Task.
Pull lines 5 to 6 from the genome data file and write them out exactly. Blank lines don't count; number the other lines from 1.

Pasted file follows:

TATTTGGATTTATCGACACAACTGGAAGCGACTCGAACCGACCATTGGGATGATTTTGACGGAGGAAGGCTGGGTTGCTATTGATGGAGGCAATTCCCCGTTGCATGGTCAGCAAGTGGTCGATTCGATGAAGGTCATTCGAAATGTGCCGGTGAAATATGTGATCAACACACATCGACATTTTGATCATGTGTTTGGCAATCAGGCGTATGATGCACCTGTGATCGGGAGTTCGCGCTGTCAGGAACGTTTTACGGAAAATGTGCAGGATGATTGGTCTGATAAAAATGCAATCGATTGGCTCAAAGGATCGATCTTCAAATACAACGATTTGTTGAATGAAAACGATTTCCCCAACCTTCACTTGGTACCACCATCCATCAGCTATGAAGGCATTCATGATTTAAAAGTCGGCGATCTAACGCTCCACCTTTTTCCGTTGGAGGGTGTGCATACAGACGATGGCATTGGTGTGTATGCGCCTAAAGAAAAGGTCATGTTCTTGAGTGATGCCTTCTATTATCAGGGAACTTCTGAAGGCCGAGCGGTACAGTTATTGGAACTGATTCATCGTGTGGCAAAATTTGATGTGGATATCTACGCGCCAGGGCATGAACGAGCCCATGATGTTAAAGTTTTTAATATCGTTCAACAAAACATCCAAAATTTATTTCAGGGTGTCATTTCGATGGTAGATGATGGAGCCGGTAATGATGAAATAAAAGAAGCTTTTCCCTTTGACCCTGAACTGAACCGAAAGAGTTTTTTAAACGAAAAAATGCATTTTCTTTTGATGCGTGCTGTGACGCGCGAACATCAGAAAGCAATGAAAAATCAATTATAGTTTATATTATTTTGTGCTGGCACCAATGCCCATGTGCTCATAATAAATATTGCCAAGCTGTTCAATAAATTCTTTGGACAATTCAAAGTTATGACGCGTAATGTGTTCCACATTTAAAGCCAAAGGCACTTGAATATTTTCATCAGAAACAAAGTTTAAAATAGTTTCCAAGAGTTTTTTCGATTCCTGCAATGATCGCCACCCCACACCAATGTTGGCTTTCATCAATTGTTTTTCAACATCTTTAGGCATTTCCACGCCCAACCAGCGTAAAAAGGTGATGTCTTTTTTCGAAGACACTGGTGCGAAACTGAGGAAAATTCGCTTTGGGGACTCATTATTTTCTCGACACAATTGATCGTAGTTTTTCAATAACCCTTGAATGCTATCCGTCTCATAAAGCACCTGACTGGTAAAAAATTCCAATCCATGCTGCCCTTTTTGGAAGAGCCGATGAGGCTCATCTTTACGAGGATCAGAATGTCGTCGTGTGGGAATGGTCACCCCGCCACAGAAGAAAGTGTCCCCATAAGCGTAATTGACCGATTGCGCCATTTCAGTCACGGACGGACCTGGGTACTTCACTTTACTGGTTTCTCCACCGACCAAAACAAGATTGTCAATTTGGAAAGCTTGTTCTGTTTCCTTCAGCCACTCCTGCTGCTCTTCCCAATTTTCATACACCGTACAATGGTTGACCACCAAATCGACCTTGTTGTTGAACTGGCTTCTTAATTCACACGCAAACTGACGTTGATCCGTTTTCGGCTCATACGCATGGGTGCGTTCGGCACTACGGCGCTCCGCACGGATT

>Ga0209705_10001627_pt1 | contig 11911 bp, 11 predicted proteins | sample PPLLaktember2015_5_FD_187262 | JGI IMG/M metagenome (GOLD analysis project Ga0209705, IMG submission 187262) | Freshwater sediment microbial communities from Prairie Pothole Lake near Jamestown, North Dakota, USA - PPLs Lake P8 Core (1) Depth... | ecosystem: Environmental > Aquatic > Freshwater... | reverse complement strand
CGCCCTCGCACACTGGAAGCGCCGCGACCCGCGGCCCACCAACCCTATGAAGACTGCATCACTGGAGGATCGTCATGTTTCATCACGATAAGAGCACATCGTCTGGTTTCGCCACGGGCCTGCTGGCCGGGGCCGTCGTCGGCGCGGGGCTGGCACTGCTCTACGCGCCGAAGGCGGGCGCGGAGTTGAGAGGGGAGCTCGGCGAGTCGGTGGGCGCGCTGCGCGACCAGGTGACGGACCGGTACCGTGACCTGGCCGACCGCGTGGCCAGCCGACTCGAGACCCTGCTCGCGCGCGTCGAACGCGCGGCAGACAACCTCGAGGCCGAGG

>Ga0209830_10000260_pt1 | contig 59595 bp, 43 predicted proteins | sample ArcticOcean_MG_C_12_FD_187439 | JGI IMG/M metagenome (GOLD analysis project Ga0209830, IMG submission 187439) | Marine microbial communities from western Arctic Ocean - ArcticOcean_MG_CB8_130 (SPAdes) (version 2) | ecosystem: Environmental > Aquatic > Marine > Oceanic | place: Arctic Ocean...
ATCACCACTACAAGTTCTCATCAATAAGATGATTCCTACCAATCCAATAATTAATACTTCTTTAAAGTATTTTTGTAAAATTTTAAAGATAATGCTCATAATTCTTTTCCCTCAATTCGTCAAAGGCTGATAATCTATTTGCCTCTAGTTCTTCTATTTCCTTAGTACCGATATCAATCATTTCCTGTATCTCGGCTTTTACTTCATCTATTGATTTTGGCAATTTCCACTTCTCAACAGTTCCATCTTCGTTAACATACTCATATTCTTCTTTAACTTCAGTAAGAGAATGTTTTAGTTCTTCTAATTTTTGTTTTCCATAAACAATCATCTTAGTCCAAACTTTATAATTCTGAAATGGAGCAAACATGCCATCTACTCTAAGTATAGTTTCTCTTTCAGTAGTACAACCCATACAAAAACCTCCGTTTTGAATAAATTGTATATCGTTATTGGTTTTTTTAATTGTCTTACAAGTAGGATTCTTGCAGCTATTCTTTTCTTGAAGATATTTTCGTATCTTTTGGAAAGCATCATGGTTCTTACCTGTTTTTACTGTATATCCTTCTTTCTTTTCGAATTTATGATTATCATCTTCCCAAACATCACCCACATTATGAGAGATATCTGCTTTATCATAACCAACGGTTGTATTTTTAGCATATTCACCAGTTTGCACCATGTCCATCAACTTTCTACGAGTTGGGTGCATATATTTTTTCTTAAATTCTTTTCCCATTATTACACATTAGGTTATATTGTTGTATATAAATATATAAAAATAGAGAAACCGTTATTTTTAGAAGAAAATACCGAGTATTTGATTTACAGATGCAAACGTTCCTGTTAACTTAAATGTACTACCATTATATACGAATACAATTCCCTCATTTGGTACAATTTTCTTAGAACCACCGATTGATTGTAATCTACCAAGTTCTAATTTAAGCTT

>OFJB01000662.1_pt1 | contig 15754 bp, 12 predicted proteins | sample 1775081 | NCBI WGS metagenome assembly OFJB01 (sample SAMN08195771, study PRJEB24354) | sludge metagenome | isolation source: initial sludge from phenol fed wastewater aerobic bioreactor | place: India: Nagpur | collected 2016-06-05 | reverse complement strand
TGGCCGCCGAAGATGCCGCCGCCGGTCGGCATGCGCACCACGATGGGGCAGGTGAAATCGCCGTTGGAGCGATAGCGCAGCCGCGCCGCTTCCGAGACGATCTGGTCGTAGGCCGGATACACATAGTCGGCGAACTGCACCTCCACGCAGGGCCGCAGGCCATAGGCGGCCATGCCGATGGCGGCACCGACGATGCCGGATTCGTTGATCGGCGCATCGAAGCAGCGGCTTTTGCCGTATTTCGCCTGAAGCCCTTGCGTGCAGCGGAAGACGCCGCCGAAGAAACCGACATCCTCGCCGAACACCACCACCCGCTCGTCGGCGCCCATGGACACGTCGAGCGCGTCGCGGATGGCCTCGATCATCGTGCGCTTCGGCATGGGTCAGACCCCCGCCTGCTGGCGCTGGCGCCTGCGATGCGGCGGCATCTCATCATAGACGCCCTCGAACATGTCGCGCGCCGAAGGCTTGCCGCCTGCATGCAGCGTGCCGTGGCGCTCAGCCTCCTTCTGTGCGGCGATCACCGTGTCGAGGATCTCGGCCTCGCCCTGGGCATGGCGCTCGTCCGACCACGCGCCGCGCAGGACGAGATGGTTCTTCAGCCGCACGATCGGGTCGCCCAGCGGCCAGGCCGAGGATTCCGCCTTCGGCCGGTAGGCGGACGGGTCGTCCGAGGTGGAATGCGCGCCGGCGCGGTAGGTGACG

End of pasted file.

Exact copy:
ATCACCACTACAAGTTCTCATCAATAAGATGATTCCTACCAATCCAATAATTAATACTTCTTTAAAGTATTTTTGTAAAATTTTAAAGATAATGCTCATAATTCTTTTCCCTCAATTCGTCAAAGGCTGATAATCTATTTGCCTCTAGTTCTTCTATTTCCTTAGTACCGATATCAATCATTTCCTGTATCTCGGCTTTTACTTCATCTATTGATTTTGGCAATTTCCACTTCTCAACAGTTCCATCTTCGTTAACATACTCATATTCTTCTTTAACTTCAGTAAGAGAATGTTTTAGTTCTTCTAATTTTTGTTTTCCATAAACAATCATCTTAGTCCAAACTTTATAATTCTGAAATGGAGCAAACATGCCATCTACTCTAAGTATAGTTTCTCTTTCAGTAGTACAACCCATACAAAAACCTCCGTTTTGAATAAATTGTATATCGTTATTGGTTTTTTTAATTGTCTTACAAGTAGGATTCTTGCAGCTATTCTTTTCTTGAAGATATTTTCGTATCTTTTGGAAAGCATCATGGTTCTTACCTGTTTTTACTGTATATCCTTCTTTCTTTTCGAATTTATGATTATCATCTTCCCAAACATCACCCACATTATGAGAGATATCTGCTTTATCATAACCAACGGTTGTATTTTTAGCATATTCACCAGTTTGCACCATGTCCATCAACTTTCTACGAGTTGGGTGCATATATTTTTTCTTAAATTCTTTTCCCATTATTACACATTAGGTTATATTGTTGTATATAAATATATAAAAATAGAGAAACCGTTATTTTTAGAAGAAAATACCGAGTATTTGATTTACAGATGCAAACGTTCCTGTTAACTTAAATGTACTACCATTATATACGAATACAATTCCCTCATTTGGTACAATTTTCTTAGAACCACCGATTGATTGTAATCTACCAAGTTCTAATTTAAGCTT

>OFJB01000662.1_pt1 | contig 15754 bp, 12 predicted proteins | sample 1775081 | NCBI WGS metagenome assembly OFJB01 (sample SAMN08195771, study PRJEB24354) | sludge metagenome | isolation source: initial sludge from phenol fed wastewater aerobic bioreactor | place: India: Nagpur | collected 2016-06-05 | reverse complement strand